Bulk delete blobs during garbage collection for S3
The current blob deletion process for the S3 storage backend is very inefficient.
Blobs are stored in a single file named
data, and its full path looks like the following (hex digest truncated):
You can read more about the path specification here.
In the current implementation, the
storage.driver.s3.Delete method is invoked with the path to the parent "folder" of each blob
data file (
.../fff95...2d823). This leads to a
ListObjects request on that path, which only contains a single object, the
data file, followed by a
DeleteObjects request to delete that file.
storage.driver.s3.Delete method is a generic method designed to support both direct (single file) and recursive (multiple files) deletion, which is why it always lists the objects in a given path before actually deleting them.
Considering the above, for each blob to delete, the garbage collector (GC) always sends two sequential HTTP requests to S3, one
ListObjects followed by a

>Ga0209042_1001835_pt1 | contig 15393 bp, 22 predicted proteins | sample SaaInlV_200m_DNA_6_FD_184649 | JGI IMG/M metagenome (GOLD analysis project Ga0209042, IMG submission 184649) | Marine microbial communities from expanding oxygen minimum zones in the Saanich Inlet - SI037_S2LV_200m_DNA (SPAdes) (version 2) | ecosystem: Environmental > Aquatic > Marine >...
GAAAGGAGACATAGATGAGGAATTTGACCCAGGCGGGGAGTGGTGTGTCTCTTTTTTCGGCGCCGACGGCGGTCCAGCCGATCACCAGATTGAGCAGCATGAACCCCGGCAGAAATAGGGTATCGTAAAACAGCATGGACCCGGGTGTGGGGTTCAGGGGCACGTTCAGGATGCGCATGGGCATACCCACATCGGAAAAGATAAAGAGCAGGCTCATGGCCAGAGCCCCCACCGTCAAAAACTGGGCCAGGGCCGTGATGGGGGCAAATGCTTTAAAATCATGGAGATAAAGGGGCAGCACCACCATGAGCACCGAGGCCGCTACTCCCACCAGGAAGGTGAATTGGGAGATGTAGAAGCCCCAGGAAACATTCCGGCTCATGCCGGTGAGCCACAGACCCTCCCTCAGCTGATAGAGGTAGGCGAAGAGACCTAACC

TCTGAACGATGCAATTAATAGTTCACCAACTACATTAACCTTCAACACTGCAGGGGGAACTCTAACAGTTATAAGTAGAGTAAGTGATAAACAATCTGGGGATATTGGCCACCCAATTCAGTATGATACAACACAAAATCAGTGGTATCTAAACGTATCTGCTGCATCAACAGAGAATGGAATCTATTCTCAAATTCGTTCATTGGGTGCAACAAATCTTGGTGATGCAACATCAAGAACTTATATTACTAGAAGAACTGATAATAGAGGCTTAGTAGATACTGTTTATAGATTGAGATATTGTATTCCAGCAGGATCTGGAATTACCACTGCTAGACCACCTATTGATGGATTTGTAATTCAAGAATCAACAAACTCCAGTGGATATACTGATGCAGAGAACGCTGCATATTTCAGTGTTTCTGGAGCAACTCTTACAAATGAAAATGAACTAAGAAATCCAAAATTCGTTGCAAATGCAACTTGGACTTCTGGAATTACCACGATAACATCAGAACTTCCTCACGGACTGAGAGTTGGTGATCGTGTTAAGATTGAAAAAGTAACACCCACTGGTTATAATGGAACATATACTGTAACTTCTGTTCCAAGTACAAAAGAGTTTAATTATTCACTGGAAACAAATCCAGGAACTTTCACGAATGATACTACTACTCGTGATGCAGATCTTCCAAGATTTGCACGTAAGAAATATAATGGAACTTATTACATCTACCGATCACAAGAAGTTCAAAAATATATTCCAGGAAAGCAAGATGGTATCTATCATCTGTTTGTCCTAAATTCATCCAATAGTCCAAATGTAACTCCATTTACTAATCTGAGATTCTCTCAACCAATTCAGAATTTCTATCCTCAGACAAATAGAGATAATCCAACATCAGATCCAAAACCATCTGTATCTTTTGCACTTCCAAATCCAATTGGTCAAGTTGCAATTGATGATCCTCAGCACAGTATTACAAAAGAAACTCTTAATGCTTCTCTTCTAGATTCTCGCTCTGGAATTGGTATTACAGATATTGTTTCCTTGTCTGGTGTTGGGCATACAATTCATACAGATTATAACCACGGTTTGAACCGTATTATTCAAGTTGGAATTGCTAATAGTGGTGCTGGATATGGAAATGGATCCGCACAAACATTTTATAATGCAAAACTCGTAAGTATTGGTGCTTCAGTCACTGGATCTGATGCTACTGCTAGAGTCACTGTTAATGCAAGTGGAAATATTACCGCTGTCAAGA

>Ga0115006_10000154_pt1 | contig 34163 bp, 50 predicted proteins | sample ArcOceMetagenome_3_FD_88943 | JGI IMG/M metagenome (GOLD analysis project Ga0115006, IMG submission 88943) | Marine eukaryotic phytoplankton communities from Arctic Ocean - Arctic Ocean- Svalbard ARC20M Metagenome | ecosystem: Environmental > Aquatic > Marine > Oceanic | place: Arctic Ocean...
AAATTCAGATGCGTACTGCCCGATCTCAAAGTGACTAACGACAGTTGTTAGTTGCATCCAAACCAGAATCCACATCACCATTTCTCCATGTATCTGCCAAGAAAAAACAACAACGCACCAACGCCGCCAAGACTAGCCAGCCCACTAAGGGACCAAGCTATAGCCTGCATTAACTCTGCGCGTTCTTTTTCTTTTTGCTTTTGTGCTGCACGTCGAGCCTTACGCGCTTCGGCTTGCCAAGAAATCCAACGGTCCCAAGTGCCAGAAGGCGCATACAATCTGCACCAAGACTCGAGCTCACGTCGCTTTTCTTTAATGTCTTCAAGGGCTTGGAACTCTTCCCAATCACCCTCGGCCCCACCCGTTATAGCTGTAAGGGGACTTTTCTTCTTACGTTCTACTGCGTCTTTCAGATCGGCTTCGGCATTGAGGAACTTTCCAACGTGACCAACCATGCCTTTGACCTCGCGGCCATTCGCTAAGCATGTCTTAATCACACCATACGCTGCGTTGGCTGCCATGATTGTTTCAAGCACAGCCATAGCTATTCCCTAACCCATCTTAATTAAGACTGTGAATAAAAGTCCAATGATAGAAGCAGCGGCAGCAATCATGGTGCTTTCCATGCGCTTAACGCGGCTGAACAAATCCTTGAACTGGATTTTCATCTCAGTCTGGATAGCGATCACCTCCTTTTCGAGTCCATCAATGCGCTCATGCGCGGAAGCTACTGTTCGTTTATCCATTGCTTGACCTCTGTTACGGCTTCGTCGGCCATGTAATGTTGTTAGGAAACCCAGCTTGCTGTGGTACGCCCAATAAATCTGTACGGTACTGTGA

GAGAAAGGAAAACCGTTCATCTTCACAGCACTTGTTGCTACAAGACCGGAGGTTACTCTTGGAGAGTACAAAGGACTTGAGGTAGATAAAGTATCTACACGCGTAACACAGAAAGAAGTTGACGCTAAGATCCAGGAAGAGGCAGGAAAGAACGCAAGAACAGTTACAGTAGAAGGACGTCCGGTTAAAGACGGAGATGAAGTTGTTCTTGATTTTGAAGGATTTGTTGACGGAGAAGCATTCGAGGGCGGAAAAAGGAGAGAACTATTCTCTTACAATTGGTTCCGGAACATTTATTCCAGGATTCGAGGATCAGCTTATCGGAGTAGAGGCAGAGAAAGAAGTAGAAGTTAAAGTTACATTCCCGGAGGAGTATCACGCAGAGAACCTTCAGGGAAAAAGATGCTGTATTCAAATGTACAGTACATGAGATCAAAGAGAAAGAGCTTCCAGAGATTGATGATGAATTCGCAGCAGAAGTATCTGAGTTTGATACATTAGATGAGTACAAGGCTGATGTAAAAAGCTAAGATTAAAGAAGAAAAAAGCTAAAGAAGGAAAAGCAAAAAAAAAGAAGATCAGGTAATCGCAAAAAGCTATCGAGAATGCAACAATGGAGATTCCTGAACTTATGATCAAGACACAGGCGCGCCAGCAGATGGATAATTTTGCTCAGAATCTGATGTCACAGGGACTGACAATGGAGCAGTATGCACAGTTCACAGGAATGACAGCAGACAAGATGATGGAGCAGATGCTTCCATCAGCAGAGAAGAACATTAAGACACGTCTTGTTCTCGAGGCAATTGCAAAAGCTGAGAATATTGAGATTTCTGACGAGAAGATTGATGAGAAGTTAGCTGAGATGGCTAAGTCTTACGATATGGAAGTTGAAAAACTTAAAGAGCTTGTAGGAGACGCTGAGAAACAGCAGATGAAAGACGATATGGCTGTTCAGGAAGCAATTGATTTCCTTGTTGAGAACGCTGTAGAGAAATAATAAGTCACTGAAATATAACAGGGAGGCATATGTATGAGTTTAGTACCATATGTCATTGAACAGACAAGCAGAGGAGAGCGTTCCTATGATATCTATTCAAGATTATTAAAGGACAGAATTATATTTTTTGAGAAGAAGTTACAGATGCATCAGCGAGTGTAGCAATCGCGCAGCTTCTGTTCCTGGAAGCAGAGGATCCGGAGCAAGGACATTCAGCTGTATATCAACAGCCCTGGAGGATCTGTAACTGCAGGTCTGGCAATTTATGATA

2N network requests, where
N is the number of blobs to delete.
The worst-case scenario can, therefore, be described as
2N requests per blob to delete, which is inefficient.
Considering that blobs are stored in a single file, named
data, there is no need to list the contents of its parent folder before deleting it. We can delete the
datafile directly, cutting the required network requests in half, from
All blob storage backends (S3, GCS, Azure, OSS and Swift) behave in the same way: empty "folders" are automatically deleted. Therefore, it's enough to remove the
datafile; there is no need to worry about its parent folder. This is actually how the existing
Deletemethod of each storage driver works (S3 example); they list and delete the files within a path and do nothing about the path itself. However, the same is not valid for the local filesystem storage backend (see Caveats).
We're not making use of the bulk delete feature for the S3
DeleteObjectsoperation. This operation supports up to 1000 objects per request. Doing so, we would be able to go from
ceil(N/1000)requests, which is a massive improvement.
Additionally to the above, we can leverage on goroutines and spawn
DeleteRequestsconcurrently for every 1000
linkfiles to delete.
Number of Requests